Coming to Berlin for the World Cup final? Check out Expatica’s exclusive guide to the finest Berlin bars and cafes to plan where to celebrate or drown your sorrows.
Simply click on the district of your choice to see what drinking delights it has to offer.
Schönhauser Allee 6/7
Tel. 030 5034 8668
They probably don’t want the publicity (they apparently begged to be left out of a Berlin guidebook to avoid hordes of tourists, not that it has worked) but we’re going to give it to them anyway. White Trash Fast Food is a Berlin institution and is popular with both local and out-of-town celebrities–Mick Jagger famously went there during one visit to Berlin but Bruce Willis apparently got turned away for his Republican sympathies.
In its second incarnation, the bar and restaurant has taken over an enormous Irish pub but kept the faux-Asian elements it inherited from its last home in a Chinese restaurant in Torstrasse, leading to a hallucinogenic mixture of design styles. The main reference point is an imagined Bukowskian America of tattoos, rockabilly, and hard drinking, which goes down very well in Berlin even if the macho posturing can be a little offputting at times (if it all gets too much for you, the very cosy and welcoming Café Rosa is just down the street).
The food, which is mainly but not exclusively of the burger-type fare you would expect from the name, is surprisingly good and reasonably-priced. In a reversal of the usual stereotypes, the American wait staff can occasionally be brusque but the Germans are very friendly. There is a cover charge later in the evening and we’ve had bad experiences in the past with obnoxious door staff, so you might want to go early.
Despite these quibbles, it’s still the coolest expat hangout in town and a good choice for a Big Night Out: the Coconut Grove Sunday nights, when everyone wears evening dress and listens to white-gloved theremin performers, re particularly recommended. Just don’t tell ’em Expatica sent you.
The Sharon Stonewall Bar
Kleinen Präsidentenstr. 3
Tel: +49 30 2409 5502
The Sharon Stonewall Bar is unusual on two counts: first of all, because it is one of the few good bars left in the vicinity of the tourist hell which is Oranienburger Strasse, and secondly because it enjoys a mixed gay and lesbian clientele (rare in Berlin, apparently).
The bar opened in February 2004 and is small and cosy with a stylish interior and some of the best cocktails in town. The owners Helen and Robert are from Australia, meaning that gay expats and their friends are assured of a warm welcome.
Rosa-Luxemburg Straße 41
A contender for Berlin’s smallest bar, Café Rosa makes up for what it lacks in size with friendliness and personality. Very popular with Berlin expats, the diminutive café is a cosy place where it’s easy to make new friends. It is also one of Berlin’s main centres for expat cultural events: concerts, readings, theatre performances and even screenwriting workshops take place in the downstairs room, which is only slightly larger than the upstairs.
Fiona Mizani, Café Rosa’s charming British owner, is also one of the movers and shakers behind Berlin’s new expat literary magazine, Bordercrossing (www.bordercrossing-berlin.com).
Weinbergsweg 1a (in the basement of the Circus hostel)
U-Bahn Rosenthaler Platz
The phrase ‘backpacker hostel bar’ might conjure up images of smelly white people with dreadlocks helping themselves to warm beer from a malfunctioning fridge, but Goldman’s Bar confounds your expectations.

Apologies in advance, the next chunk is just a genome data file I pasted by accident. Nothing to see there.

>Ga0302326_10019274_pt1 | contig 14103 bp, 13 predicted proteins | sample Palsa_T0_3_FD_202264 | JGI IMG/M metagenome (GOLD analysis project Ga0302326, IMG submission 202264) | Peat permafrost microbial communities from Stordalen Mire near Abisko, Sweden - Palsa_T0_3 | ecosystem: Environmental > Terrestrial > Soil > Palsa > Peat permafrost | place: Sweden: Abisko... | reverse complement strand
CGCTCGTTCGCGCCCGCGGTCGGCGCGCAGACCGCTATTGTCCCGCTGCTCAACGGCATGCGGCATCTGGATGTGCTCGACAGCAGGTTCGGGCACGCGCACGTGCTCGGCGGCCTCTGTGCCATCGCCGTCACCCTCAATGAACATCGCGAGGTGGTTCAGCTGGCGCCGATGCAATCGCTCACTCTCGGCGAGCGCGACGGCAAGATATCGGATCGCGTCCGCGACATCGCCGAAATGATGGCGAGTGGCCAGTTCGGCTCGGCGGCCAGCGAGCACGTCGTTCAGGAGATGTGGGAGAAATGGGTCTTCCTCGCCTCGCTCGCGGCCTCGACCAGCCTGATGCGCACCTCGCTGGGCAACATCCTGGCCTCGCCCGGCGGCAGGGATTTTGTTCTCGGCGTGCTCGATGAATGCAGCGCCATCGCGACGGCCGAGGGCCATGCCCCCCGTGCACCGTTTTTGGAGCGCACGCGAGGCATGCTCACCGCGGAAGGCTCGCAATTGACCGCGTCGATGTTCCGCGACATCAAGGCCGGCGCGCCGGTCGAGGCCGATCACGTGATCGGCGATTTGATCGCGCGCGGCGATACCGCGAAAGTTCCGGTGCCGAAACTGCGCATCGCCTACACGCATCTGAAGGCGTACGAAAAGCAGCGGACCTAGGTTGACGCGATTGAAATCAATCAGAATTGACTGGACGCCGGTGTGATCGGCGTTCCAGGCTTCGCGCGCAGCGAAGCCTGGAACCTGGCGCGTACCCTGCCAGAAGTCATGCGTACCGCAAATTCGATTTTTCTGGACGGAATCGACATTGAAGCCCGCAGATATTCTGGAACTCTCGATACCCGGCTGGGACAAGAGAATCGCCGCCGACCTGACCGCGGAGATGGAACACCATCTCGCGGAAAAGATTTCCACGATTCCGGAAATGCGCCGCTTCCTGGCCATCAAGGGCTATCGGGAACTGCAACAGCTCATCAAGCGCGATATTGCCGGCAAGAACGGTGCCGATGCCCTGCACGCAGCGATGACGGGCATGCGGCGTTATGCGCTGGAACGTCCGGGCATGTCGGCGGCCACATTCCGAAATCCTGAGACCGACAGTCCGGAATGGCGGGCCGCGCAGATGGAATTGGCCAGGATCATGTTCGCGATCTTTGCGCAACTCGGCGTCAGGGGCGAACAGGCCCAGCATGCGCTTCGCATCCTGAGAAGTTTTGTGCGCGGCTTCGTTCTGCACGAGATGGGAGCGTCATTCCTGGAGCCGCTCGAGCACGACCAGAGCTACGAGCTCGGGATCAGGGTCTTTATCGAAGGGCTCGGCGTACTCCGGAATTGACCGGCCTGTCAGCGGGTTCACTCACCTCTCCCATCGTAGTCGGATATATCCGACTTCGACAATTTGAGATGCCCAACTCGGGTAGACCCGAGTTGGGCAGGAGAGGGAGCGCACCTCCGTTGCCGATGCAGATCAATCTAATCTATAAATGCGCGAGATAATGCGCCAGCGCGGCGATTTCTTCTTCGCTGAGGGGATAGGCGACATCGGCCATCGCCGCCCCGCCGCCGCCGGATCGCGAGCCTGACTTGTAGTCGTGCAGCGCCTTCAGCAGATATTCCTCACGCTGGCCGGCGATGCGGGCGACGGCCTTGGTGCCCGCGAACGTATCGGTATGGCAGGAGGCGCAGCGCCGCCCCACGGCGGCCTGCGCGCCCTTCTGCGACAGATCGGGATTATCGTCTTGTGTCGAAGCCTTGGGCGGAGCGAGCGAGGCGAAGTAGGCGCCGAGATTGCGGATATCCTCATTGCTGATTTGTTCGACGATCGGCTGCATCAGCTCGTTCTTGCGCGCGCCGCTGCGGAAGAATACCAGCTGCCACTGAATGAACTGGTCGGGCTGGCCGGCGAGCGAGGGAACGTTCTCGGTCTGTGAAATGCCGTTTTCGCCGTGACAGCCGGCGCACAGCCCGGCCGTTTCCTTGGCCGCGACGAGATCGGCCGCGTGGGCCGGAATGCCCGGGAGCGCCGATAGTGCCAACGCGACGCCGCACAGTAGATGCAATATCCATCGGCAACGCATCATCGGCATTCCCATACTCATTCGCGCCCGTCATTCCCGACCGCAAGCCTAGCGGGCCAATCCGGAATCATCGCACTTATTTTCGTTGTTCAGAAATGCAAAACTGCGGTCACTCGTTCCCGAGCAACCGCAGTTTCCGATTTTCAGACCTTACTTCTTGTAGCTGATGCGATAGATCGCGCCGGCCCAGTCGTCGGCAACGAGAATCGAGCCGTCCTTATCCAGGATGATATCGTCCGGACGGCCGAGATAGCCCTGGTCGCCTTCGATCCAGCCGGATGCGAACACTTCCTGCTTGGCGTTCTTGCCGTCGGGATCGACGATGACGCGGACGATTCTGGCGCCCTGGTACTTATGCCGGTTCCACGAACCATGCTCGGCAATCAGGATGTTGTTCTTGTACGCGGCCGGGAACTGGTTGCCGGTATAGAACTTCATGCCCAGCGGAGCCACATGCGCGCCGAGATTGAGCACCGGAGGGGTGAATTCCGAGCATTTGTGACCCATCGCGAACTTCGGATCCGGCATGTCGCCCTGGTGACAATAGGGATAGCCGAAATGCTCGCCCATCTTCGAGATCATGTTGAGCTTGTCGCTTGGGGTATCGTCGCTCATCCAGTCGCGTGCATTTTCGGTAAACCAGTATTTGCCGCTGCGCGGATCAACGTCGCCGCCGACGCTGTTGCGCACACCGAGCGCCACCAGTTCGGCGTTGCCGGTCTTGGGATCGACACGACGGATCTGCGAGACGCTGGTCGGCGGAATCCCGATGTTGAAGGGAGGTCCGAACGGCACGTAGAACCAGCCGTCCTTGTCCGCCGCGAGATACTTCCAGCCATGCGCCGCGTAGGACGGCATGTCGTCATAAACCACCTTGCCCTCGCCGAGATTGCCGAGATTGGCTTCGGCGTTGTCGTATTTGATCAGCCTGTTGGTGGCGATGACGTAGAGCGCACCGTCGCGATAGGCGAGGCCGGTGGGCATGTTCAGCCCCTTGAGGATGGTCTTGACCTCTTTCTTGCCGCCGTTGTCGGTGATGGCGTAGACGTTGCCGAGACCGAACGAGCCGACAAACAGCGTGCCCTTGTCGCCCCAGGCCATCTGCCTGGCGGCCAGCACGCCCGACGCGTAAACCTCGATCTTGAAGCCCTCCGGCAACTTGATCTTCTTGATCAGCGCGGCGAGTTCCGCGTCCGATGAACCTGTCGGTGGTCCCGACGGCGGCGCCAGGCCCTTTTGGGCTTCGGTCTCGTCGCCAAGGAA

Like the Circus hostel itself, which with its stone floors and Ikea furniture is far too good for backpackers, Goldman’s is a proper quality bar, with a stylish interior, a good selection of cocktails, and specials such as quizzes, karaoke and DJs most nights. What with the hostel overflow and Anglophone staff, it’s probably one of the easiest places in Berlin to meet fellow English-speakers; the fact that your new friends will probably be leaving on a train to Prague the next day may or may not be a good thing.
Oranienburger Straße 27
The emergency-services-themed Ambulance is one of the few hip bars left on Oranienburger Straße, which used to be Mitte’s coolest street but is rapidly becoming overrun by stag parties and sex tourists. Inside, the bar has a relaxed loungey feel, and features DJs most nights (check out British expat breakbeat hero ED 2000 in his regular Sunday night slot)–you could almost believe you were back in 1990s Mitte.
KM36 is one of a new wave of Berlin bars that don’t actually have names as such, with the before-mentioned abbreviation being used simply for convenience by regulars. You might question the wisdom of leaving punters to come up with their own makeshift moniker, but everything else about the bar is deftly done.
Located in a huge glass box (actually a former GDR-era beauty salon), KM36 has the feeling of a Brazilian airport lounge circa 1974. The upper floor, previously home to massage rooms, now features readings to soothe and stimulate your soul. Relax on the soft furnishings with a cocktail, admire Karl-Marx-Allee’s breathtaking Stalinist architecture, and contemplate how Berlin could have turned out had the East won the Cold War.
Club der Polnischen Versager
Tel: 030 28 09 37 79
U-8 Bahn Rosenthaler Platz
The Polish Losers’ Club is an endearingly self-deprecating mixture of bar, theatre and music venue, and proof (if proof were needed) that the Poles are one of the cooler nations in Europe. An evening here feels more like a private party than a night in the pub (and not just because there’s always a queue for the one toilet). Hopefully the vanguard of a future wave of hip Polish bars.